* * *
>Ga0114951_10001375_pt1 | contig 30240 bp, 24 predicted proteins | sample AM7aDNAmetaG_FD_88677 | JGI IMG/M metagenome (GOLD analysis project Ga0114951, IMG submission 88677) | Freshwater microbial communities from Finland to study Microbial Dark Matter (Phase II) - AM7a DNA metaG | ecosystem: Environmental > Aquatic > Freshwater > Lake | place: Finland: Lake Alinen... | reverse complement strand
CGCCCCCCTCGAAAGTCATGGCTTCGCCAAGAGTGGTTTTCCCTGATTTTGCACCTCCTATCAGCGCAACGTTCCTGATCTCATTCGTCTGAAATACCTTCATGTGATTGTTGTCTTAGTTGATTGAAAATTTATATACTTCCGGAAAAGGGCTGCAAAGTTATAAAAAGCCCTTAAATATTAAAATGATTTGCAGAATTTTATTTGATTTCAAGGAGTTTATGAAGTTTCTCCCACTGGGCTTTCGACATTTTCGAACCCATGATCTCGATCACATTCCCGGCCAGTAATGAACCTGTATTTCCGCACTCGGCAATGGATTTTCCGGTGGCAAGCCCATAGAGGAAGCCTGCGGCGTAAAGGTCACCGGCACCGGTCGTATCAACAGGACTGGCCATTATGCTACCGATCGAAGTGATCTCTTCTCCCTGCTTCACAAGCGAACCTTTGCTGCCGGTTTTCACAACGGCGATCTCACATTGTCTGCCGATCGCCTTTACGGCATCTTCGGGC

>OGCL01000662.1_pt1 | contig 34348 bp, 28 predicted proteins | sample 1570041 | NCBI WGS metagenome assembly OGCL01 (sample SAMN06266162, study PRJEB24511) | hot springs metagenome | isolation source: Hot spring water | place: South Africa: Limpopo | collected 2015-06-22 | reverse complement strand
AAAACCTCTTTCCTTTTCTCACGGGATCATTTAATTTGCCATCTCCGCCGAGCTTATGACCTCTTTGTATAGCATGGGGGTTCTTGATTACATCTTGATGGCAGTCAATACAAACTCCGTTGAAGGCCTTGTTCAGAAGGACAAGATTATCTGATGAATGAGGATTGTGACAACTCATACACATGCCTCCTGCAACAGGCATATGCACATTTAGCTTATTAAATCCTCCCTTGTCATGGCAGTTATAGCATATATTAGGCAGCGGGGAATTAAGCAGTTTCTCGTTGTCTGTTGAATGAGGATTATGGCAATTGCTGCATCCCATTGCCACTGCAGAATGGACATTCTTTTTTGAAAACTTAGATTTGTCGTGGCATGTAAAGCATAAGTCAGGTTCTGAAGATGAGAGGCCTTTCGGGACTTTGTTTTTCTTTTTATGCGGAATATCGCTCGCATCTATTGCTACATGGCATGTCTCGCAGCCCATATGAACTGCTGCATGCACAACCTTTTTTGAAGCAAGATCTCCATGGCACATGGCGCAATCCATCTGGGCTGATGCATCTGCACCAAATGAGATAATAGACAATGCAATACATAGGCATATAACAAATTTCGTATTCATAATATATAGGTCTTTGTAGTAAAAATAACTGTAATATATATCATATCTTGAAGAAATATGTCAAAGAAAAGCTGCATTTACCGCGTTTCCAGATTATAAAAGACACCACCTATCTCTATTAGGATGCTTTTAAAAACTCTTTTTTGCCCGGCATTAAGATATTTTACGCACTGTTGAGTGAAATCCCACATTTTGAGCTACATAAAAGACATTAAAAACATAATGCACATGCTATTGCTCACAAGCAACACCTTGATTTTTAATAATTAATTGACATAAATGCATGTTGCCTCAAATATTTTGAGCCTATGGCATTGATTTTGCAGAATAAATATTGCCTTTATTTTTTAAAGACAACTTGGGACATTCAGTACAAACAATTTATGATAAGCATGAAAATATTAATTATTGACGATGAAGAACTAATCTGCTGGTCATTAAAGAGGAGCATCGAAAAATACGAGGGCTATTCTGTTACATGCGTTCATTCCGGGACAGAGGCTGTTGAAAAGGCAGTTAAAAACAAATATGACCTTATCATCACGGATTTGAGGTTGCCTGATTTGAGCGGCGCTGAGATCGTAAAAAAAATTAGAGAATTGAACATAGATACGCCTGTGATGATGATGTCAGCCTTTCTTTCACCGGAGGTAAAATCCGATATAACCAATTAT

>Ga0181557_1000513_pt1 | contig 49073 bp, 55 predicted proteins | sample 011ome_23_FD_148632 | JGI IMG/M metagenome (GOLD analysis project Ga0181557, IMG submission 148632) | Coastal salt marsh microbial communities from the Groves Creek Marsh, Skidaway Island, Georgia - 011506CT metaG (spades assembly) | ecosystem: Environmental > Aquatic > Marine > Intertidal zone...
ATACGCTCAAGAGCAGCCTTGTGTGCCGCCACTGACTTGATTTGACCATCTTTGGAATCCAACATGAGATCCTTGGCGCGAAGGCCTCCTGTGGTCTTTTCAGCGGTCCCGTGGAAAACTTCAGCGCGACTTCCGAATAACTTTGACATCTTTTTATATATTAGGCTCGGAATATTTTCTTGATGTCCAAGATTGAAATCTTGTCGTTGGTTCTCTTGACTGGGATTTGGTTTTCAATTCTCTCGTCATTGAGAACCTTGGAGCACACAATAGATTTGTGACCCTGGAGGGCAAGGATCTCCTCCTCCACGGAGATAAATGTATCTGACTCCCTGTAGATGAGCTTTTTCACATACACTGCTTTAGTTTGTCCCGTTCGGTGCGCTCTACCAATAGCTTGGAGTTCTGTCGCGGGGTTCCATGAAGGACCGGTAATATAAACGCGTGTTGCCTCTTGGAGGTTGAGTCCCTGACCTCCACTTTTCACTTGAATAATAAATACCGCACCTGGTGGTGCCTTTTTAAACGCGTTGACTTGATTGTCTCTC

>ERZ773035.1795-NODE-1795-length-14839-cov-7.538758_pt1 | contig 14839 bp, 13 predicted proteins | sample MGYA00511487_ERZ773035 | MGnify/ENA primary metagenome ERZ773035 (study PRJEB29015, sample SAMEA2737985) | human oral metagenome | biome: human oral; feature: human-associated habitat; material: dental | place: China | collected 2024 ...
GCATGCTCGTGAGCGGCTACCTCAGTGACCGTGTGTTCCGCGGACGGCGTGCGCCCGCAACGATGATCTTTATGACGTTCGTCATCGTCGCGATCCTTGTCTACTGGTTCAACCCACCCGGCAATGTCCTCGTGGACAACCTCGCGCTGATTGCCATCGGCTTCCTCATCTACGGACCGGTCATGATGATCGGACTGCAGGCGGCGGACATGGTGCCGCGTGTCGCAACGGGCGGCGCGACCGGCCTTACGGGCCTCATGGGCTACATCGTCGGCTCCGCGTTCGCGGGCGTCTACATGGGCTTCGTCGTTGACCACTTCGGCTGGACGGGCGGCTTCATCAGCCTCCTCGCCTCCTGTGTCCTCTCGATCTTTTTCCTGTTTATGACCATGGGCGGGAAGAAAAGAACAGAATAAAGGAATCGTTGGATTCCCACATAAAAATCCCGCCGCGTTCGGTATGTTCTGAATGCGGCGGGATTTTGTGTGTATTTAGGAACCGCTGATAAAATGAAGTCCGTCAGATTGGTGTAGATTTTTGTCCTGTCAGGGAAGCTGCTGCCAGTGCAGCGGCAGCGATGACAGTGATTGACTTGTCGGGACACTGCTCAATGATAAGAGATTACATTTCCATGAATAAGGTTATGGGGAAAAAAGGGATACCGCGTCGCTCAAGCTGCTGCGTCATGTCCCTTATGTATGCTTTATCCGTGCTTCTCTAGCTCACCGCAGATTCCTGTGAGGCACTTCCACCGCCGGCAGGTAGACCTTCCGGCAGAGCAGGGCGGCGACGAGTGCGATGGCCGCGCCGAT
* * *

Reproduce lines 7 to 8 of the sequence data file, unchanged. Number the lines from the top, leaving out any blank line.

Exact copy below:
>ERZ773035.1795-NODE-1795-length-14839-cov-7.538758_pt1 | contig 14839 bp, 13 predicted proteins | sample MGYA00511487_ERZ773035 | MGnify/ENA primary metagenome ERZ773035 (study PRJEB29015, sample SAMEA2737985) | human oral metagenome | biome: human oral; feature: human-associated habitat; material: dental | place: China | collected 2024 ...
GCATGCTCGTGAGCGGCTACCTCAGTGACCGTGTGTTCCGCGGACGGCGTGCGCCCGCAACGATGATCTTTATGACGTTCGTCATCGTCGCGATCCTTGTCTACTGGTTCAACCCACCCGGCAATGTCCTCGTGGACAACCTCGCGCTGATTGCCATCGGCTTCCTCATCTACGGACCGGTCATGATGATCGGACTGCAGGCGGCGGACATGGTGCCGCGTGTCGCAACGGGCGGCGCGACCGGCCTTACGGGCCTCATGGGCTACATCGTCGGCTCCGCGTTCGCGGGCGTCTACATGGGCTTCGTCGTTGACCACTTCGGCTGGACGGGCGGCTTCATCAGCCTCCTCGCCTCCTGTGTCCTCTCGATCTTTTTCCTGTTTATGACCATGGGCGGGAAGAAAAGAACAGAATAAAGGAATCGTTGGATTCCCACATAAAAATCCCGCCGCGTTCGGTATGTTCTGAATGCGGCGGGATTTTGTGTGTATTTAGGAACCGCTGATAAAATGAAGTCCGTCAGATTGGTGTAGATTTTTGTCCTGTCAGGGAAGCTGCTGCCAGTGCAGCGGCAGCGATGACAGTGATTGACTTGTCGGGACACTGCTCAATGATAAGAGATTACATTTCCATGAATAAGGTTATGGGGAAAAAAGGGATACCGCGTCGCTCAAGCTGCTGCGTCATGTCCCTTATGTATGCTTTATCCGTGCTTCTCTAGCTCACCGCAGATTCCTGTGAGGCACTTCCACCGCCGGCAGGTAGACCTTCCGGCAGAGCAGGGCGGCGACGAGTGCGATGGCCGCGCCGAT